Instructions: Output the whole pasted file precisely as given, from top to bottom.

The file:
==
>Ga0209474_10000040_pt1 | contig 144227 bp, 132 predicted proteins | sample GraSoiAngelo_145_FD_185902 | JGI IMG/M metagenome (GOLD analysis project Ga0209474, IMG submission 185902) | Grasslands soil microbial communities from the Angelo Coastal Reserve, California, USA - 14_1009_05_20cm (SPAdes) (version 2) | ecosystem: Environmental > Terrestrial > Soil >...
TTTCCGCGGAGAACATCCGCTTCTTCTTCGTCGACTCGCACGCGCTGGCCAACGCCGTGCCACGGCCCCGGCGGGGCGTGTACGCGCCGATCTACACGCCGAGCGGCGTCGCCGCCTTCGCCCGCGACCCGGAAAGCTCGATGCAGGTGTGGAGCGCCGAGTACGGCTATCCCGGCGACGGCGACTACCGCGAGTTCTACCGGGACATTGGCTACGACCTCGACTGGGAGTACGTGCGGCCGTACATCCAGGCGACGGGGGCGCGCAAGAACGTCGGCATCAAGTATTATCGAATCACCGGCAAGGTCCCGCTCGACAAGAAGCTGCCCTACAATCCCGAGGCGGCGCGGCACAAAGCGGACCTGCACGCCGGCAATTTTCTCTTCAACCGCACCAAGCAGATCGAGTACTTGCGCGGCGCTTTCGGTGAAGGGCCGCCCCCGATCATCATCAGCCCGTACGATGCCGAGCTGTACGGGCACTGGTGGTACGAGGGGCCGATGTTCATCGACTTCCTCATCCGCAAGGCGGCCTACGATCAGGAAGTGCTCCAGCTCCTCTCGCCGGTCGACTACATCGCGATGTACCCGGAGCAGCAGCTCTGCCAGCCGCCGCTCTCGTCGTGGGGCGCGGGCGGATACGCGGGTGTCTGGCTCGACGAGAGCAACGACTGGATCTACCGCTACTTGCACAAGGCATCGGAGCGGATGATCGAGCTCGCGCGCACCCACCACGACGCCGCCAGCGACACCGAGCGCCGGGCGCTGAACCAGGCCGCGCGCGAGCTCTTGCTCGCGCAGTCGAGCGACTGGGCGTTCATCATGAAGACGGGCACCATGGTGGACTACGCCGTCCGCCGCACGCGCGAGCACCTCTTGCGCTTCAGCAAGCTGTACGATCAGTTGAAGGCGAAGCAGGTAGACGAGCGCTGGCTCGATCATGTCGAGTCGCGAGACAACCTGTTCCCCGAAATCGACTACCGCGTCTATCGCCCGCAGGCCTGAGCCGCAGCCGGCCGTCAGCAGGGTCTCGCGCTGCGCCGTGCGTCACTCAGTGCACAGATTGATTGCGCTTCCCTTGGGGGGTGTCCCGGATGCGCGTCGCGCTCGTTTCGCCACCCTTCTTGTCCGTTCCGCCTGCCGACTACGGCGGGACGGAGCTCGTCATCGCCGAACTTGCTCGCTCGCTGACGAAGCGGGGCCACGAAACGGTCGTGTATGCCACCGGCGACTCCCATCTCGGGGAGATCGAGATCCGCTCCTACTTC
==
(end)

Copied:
>Ga0209474_10000040_pt1 | contig 144227 bp, 132 predicted proteins | sample GraSoiAngelo_145_FD_185902 | JGI IMG/M metagenome (GOLD analysis project Ga0209474, IMG submission 185902) | Grasslands soil microbial communities from the Angelo Coastal Reserve, California, USA - 14_1009_05_20cm (SPAdes) (version 2) | ecosystem: Environmental > Terrestrial > Soil >...
TTTCCGCGGAGAACATCCGCTTCTTCTTCGTCGACTCGCACGCGCTGGCCAACGCCGTGCCACGGCCCCGGCGGGGCGTGTACGCGCCGATCTACACGCCGAGCGGCGTCGCCGCCTTCGCCCGCGACCCGGAAAGCTCGATGCAGGTGTGGAGCGCCGAGTACGGCTATCCCGGCGACGGCGACTACCGCGAGTTCTACCGGGACATTGGCTACGACCTCGACTGGGAGTACGTGCGGCCGTACATCCAGGCGACGGGGGCGCGCAAGAACGTCGGCATCAAGTATTATCGAATCACCGGCAAGGTCCCGCTCGACAAGAAGCTGCCCTACAATCCCGAGGCGGCGCGGCACAAAGCGGACCTGCACGCCGGCAATTTTCTCTTCAACCGCACCAAGCAGATCGAGTACTTGCGCGGCGCTTTCGGTGAAGGGCCGCCCCCGATCATCATCAGCCCGTACGATGCCGAGCTGTACGGGCACTGGTGGTACGAGGGGCCGATGTTCATCGACTTCCTCATCCGCAAGGCGGCCTACGATCAGGAAGTGCTCCAGCTCCTCTCGCCGGTCGACTACATCGCGATGTACCCGGAGCAGCAGCTCTGCCAGCCGCCGCTCTCGTCGTGGGGCGCGGGCGGATACGCGGGTGTCTGGCTCGACGAGAGCAACGACTGGATCTACCGCTACTTGCACAAGGCATCGGAGCGGATGATCGAGCTCGCGCGCACCCACCACGACGCCGCCAGCGACACCGAGCGCCGGGCGCTGAACCAGGCCGCGCGCGAGCTCTTGCTCGCGCAGTCGAGCGACTGGGCGTTCATCATGAAGACGGGCACCATGGTGGACTACGCCGTCCGCCGCACGCGCGAGCACCTCTTGCGCTTCAGCAAGCTGTACGATCAGTTGAAGGCGAAGCAGGTAGACGAGCGCTGGCTCGATCATGTCGAGTCGCGAGACAACCTGTTCCCCGAAATCGACTACCGCGTCTATCGCCCGCAGGCCTGAGCCGCAGCCGGCCGTCAGCAGGGTCTCGCGCTGCGCCGTGCGTCACTCAGTGCACAGATTGATTGCGCTTCCCTTGGGGGGTGTCCCGGATGCGCGTCGCGCTCGTTTCGCCACCCTTCTTGTCCGTTCCGCCTGCCGACTACGGCGGGACGGAGCTCGTCATCGCCGAACTTGCTCGCTCGCTGACGAAGCGGGGCCACGAAACGGTCGTGTATGCCACCGGCGACTCCCATCTCGGGGAGATCGAGATCCGCTCCTACTTC